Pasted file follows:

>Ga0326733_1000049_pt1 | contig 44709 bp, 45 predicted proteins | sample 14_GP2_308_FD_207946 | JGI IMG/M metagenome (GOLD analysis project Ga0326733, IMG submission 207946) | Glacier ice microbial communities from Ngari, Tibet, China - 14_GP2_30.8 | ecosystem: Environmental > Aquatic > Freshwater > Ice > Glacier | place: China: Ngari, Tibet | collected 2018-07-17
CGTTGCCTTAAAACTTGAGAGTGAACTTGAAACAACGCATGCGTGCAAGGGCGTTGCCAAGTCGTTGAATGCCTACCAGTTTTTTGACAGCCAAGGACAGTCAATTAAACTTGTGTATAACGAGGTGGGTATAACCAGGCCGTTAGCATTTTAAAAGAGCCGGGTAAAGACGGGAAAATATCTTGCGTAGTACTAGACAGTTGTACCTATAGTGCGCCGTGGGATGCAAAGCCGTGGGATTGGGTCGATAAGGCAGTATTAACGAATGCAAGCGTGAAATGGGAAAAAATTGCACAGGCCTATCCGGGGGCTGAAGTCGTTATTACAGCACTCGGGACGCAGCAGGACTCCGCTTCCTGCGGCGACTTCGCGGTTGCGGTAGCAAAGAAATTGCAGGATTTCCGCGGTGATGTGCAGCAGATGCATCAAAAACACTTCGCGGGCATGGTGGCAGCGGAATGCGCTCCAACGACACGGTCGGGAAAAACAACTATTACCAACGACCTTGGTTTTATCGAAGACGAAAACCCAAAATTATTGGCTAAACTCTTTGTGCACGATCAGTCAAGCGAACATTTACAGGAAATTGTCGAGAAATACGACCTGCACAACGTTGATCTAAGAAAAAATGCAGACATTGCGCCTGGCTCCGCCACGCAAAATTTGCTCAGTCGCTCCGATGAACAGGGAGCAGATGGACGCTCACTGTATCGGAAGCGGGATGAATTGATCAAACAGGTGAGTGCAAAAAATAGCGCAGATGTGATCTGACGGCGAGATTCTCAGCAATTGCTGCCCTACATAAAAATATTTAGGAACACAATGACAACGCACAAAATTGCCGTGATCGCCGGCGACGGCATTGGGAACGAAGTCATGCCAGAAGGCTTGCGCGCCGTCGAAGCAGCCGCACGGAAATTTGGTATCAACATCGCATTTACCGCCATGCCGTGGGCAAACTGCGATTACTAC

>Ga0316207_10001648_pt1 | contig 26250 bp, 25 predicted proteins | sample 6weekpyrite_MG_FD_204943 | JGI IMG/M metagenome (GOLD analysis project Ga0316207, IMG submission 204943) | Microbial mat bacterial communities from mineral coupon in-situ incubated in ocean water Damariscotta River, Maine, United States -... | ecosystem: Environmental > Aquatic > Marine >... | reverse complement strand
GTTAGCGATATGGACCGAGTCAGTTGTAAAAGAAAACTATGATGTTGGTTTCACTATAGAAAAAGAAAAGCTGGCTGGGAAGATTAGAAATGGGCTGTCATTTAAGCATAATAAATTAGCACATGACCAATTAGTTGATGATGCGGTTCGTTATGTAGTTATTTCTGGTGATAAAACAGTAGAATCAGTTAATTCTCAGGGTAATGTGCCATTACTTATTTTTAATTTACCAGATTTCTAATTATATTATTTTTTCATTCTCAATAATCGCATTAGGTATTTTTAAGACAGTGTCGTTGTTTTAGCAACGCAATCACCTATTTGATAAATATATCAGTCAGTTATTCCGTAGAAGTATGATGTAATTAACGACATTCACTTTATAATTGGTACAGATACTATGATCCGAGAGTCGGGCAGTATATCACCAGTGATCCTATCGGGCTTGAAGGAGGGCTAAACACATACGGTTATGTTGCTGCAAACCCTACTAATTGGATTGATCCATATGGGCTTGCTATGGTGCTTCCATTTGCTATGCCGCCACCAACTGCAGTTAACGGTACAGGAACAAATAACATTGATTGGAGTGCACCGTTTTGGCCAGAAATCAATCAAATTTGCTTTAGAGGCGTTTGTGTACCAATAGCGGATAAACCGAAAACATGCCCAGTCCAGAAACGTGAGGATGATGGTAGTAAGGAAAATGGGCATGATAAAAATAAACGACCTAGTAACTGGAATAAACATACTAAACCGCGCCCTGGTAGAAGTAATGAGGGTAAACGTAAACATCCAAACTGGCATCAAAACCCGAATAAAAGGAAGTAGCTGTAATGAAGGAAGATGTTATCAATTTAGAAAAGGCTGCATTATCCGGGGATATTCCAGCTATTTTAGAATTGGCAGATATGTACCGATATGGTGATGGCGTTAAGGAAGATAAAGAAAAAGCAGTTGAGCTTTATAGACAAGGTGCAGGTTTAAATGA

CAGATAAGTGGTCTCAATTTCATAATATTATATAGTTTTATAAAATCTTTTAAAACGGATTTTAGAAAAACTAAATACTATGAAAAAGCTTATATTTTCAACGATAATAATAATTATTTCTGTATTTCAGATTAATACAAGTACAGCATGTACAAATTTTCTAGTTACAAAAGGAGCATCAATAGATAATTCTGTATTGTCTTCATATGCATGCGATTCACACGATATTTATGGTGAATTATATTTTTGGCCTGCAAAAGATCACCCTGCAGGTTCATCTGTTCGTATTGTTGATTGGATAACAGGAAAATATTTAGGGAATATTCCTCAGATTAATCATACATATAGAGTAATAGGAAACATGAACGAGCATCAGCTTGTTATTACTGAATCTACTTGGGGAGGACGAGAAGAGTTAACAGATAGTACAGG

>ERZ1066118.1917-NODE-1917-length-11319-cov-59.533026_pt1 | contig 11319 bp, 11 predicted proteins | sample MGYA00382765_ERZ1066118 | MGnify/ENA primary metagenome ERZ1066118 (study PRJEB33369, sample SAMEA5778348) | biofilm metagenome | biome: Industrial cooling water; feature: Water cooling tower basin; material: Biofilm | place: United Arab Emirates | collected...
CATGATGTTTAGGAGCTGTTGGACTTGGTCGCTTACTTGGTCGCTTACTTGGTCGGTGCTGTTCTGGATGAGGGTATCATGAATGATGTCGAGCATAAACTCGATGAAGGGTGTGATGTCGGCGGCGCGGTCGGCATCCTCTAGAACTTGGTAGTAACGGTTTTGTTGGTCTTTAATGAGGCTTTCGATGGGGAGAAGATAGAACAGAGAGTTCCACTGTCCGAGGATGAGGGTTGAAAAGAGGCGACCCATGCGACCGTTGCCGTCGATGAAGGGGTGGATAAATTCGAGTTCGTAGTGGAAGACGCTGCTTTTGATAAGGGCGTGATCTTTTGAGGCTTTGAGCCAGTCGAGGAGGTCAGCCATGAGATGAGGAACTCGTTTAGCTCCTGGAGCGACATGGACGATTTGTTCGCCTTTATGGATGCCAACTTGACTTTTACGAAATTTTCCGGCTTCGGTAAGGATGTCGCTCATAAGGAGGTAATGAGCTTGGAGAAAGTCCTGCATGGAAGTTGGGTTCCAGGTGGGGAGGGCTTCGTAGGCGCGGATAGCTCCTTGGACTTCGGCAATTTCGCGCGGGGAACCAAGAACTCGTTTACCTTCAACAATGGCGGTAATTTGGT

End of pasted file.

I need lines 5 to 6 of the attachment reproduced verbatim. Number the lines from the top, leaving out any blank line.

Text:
CAGATAAGTGGTCTCAATTTCATAATATTATATAGTTTTATAAAATCTTTTAAAACGGATTTTAGAAAAACTAAATACTATGAAAAAGCTTATATTTTCAACGATAATAATAATTATTTCTGTATTTCAGATTAATACAAGTACAGCATGTACAAATTTTCTAGTTACAAAAGGAGCATCAATAGATAATTCTGTATTGTCTTCATATGCATGCGATTCACACGATATTTATGGTGAATTATATTTTTGGCCTGCAAAAGATCACCCTGCAGGTTCATCTGTTCGTATTGTTGATTGGATAACAGGAAAATATTTAGGGAATATTCCTCAGATTAATCATACATATAGAGTAATAGGAAACATGAACGAGCATCAGCTTGTTATTACTGAATCTACTTGGGGAGGACGAGAAGAGTTAACAGATAGTACAGG

>ERZ1066118.1917-NODE-1917-length-11319-cov-59.533026_pt1 | contig 11319 bp, 11 predicted proteins | sample MGYA00382765_ERZ1066118 | MGnify/ENA primary metagenome ERZ1066118 (study PRJEB33369, sample SAMEA5778348) | biofilm metagenome | biome: Industrial cooling water; feature: Water cooling tower basin; material: Biofilm | place: United Arab Emirates | collected...